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This guide was created for students across disciplines in their study and analysis of literature.

Background Information

The first step with any assignment is to clarify any terms you are unsure of and identify any gaps in your understanding of your topic. Using reference materials (encyclopedias, dictionaries, handbooks) is like using Wikipedia, but better! Reference materials contain concise entries about different topics to help you define what you're looking for. Check out the reference materials below to learn more about different writers, their work, literary terminology, and theory.

Search Tips


Keywords are words that hold the essence, or the key, of what you are trying to find. Keywords should be descriptive and short and are often (but not always) nouns. If you're feeling stuck, try using a key concept/idea, a key group (e.g.: women, newcomers, Indigenous people), a location, a literary concept (e.g.: satire, metaphor, characterization, genre) or a time period as your keywords.

If you are searching for sources for an assignment, you can identify the first keywords from the topic itself.  Usually three keywords will give your search a good level of specificity. The more keywords you add, the narrower your search becomes.

Topic example: How do female characters portray strength in science fiction?

KeywordsWomen (key group), science fiction (literary genre), strength (concept)


Synonyms are words that have the same, or nearly the same, meaning as the main keywords. Synonyms and keywords are interchangeable, which means that the meaning of your search will remain the same but your scope will be more broad. Using synonyms is a good way to capture extra results that are still related to your original topic.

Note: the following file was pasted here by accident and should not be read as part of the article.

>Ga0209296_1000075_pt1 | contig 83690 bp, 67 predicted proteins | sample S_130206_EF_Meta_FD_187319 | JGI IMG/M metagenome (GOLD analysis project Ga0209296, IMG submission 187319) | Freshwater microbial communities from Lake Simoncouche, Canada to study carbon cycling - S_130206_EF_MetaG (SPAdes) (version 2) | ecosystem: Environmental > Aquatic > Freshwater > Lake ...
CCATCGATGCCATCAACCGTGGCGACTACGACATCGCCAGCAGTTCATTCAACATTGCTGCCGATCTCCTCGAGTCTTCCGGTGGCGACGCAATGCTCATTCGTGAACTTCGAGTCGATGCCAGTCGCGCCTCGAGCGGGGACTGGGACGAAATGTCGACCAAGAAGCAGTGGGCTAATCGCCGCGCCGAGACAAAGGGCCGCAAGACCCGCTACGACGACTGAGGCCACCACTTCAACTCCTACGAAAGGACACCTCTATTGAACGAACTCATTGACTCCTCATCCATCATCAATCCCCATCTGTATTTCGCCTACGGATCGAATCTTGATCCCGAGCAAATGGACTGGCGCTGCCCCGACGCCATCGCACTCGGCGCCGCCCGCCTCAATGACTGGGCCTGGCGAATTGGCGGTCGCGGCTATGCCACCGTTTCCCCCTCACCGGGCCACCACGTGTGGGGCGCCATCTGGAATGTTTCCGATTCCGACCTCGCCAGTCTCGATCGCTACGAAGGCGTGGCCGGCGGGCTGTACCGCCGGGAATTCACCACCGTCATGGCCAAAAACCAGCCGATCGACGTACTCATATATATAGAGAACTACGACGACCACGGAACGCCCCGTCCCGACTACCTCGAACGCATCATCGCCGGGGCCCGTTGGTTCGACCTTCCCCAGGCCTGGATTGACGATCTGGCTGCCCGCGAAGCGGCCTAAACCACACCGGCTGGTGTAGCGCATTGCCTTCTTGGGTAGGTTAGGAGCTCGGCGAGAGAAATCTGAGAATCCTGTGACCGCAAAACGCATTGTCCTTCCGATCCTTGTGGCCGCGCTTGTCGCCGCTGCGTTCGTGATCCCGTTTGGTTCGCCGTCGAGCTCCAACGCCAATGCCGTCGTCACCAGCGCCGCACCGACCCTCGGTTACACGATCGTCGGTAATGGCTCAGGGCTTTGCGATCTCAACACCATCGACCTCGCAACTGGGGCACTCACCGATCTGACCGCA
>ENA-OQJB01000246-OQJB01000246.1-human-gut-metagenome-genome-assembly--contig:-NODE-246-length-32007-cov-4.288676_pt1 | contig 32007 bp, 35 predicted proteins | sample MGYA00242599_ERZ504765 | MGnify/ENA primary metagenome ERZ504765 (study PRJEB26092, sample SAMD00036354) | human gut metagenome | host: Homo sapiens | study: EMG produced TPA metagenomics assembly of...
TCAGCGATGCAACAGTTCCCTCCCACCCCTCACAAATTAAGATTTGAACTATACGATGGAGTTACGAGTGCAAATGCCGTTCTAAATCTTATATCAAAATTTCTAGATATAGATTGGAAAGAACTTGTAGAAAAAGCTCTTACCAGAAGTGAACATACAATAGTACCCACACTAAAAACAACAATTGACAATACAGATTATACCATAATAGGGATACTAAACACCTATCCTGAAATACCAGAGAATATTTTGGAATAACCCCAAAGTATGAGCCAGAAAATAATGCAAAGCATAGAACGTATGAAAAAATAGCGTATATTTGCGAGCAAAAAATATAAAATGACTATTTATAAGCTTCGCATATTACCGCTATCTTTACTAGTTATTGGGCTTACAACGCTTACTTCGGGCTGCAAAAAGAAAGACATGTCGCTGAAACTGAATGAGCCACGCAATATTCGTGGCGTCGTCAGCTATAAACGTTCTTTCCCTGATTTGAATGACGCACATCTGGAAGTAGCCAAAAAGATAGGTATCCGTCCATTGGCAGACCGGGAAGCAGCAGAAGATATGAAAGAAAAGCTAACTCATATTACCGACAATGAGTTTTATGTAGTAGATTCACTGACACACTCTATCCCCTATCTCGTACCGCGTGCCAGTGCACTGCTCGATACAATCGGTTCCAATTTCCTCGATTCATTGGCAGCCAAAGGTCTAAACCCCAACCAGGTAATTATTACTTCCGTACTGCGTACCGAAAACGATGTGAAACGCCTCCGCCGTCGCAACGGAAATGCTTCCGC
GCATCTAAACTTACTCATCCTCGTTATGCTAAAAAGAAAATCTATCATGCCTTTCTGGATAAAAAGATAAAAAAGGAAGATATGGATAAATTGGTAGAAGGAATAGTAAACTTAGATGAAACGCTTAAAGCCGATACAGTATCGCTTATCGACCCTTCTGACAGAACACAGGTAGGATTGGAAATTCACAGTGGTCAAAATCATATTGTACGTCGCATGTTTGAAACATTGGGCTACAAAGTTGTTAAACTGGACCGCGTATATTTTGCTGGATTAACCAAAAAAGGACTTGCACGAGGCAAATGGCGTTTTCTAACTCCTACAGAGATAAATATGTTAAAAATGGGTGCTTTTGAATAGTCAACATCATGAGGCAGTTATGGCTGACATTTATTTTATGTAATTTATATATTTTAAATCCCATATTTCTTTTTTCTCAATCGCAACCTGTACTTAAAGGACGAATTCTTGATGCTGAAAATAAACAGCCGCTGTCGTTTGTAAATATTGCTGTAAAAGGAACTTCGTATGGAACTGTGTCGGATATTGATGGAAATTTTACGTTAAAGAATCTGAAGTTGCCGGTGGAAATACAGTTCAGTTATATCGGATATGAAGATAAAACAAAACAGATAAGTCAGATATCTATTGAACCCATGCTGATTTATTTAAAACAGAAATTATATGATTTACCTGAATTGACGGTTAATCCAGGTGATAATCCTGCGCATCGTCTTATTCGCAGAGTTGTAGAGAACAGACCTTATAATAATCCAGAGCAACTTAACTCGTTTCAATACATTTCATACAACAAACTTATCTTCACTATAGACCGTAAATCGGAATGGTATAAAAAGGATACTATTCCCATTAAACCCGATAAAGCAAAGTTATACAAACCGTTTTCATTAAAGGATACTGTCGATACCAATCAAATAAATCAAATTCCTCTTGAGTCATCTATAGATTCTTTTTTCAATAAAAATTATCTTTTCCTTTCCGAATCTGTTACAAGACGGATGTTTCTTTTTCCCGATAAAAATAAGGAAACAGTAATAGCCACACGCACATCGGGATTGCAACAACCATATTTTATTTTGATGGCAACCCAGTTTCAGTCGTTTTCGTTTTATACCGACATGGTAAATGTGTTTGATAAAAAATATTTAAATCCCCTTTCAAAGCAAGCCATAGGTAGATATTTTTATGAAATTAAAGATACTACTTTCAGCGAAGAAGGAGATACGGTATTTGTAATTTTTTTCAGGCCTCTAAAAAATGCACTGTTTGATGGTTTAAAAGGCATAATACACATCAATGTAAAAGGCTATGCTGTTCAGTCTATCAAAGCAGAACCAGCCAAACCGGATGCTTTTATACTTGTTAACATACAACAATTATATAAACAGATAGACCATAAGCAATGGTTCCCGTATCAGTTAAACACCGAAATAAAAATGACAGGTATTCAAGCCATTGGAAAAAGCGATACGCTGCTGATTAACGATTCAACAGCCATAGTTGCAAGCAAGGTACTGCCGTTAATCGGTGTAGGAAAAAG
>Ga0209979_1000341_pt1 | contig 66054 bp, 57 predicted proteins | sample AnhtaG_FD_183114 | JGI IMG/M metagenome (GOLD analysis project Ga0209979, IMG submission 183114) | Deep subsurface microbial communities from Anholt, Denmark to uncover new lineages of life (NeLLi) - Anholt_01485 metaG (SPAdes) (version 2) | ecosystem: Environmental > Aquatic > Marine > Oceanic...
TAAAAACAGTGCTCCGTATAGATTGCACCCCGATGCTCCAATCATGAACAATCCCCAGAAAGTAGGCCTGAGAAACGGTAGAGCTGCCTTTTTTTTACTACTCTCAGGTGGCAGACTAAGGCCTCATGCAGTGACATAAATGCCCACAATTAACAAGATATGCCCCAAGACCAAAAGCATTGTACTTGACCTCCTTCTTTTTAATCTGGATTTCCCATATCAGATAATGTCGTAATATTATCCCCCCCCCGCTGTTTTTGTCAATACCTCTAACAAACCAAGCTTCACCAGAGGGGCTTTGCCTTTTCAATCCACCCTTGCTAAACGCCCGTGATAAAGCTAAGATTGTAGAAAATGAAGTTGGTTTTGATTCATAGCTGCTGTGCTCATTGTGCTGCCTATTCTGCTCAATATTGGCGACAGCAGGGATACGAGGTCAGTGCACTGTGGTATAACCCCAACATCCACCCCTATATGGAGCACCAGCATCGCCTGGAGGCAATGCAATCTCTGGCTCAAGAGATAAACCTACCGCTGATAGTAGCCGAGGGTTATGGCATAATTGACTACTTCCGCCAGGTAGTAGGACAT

Here are a few synonyms for the topic: How do female characters portray strength in science fiction?

Women = Woman, females, girls, nonbinary

science fiction = sci-fi, fantasy (not exactly the same genre, but close!)

strength = power, control

Boolean operators are a set of commands that you can use when searching. By using them in your search, you will either broaden or narrow your results. The three most popular Boolean operators are: AND, OR and NOT.
AND:  Use AND to join your keywords. Using AND will also narrow your search since it requires the database to find instances where both of your keywords are present. For example: “social sciences” AND research
OR: Use OR to connect your synonyms. Using OR will broaden your search since it will look for either one of the synonyms.  Example: “social sciences” OR “sociology”
NOT: Use NOT when you are looking for one term not the other. Example: “social sciences” NOT “earth science”


Boolean operators can be used in the search box:

Or the Advanced Search screen in our library catalogue: 


Use quotation marks when searching a for an exact phrase. This will instruct the search engine to find results with the two words together rather than separately. Be careful not to include too many words in quotations marks (i.e., entire sentences) as this may limit your search.
Examples: "Deus Ex Machina"; "first person narrative"; "science fiction"; "climate change"
Truncation means to shorten a word. You can search all the alternate endings of a word by using an asterisk ( * ). You can also use the asterisk as a "wild card", when used this way, the asterisk will search for alternate spellings of a word. 


Truncation examples:

Canad*  will search for Canada, Canadian, Canadians all at the same time.
femini* will search for feminist, feminism, feminization, etc.

Wildcard example:

Wom*n  will search: woman, women

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